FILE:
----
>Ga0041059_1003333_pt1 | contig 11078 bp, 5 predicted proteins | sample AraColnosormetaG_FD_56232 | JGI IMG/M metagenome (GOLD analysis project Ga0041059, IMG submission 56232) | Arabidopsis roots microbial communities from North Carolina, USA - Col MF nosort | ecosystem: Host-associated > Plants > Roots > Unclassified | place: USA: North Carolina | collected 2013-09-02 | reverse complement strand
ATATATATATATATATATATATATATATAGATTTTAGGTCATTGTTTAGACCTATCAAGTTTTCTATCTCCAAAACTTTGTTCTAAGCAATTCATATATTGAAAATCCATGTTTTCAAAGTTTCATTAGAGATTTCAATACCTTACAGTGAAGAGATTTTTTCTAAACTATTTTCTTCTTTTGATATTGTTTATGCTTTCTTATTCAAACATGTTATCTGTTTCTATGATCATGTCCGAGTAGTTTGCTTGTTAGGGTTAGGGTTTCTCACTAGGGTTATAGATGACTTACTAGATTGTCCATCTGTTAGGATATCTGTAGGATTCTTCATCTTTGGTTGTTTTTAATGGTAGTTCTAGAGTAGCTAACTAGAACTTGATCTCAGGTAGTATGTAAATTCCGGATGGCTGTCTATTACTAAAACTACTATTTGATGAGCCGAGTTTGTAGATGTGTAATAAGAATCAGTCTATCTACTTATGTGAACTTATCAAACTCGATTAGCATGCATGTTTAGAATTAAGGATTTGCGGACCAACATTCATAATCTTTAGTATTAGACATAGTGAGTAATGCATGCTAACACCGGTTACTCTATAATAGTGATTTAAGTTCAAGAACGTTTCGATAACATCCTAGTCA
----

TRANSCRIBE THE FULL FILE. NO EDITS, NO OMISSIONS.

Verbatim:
>Ga0041059_1003333_pt1 | contig 11078 bp, 5 predicted proteins | sample AraColnosormetaG_FD_56232 | JGI IMG/M metagenome (GOLD analysis project Ga0041059, IMG submission 56232) | Arabidopsis roots microbial communities from North Carolina, USA - Col MF nosort | ecosystem: Host-associated > Plants > Roots > Unclassified | place: USA: North Carolina | collected 2013-09-02 | reverse complement strand
ATATATATATATATATATATATATATATAGATTTTAGGTCATTGTTTAGACCTATCAAGTTTTCTATCTCCAAAACTTTGTTCTAAGCAATTCATATATTGAAAATCCATGTTTTCAAAGTTTCATTAGAGATTTCAATACCTTACAGTGAAGAGATTTTTTCTAAACTATTTTCTTCTTTTGATATTGTTTATGCTTTCTTATTCAAACATGTTATCTGTTTCTATGATCATGTCCGAGTAGTTTGCTTGTTAGGGTTAGGGTTTCTCACTAGGGTTATAGATGACTTACTAGATTGTCCATCTGTTAGGATATCTGTAGGATTCTTCATCTTTGGTTGTTTTTAATGGTAGTTCTAGAGTAGCTAACTAGAACTTGATCTCAGGTAGTATGTAAATTCCGGATGGCTGTCTATTACTAAAACTACTATTTGATGAGCCGAGTTTGTAGATGTGTAATAAGAATCAGTCTATCTACTTATGTGAACTTATCAAACTCGATTAGCATGCATGTTTAGAATTAAGGATTTGCGGACCAACATTCATAATCTTTAGTATTAGACATAGTGAGTAATGCATGCTAACACCGGTTACTCTATAATAGTGATTTAAGTTCAAGAACGTTTCGATAACATCCTAGTCA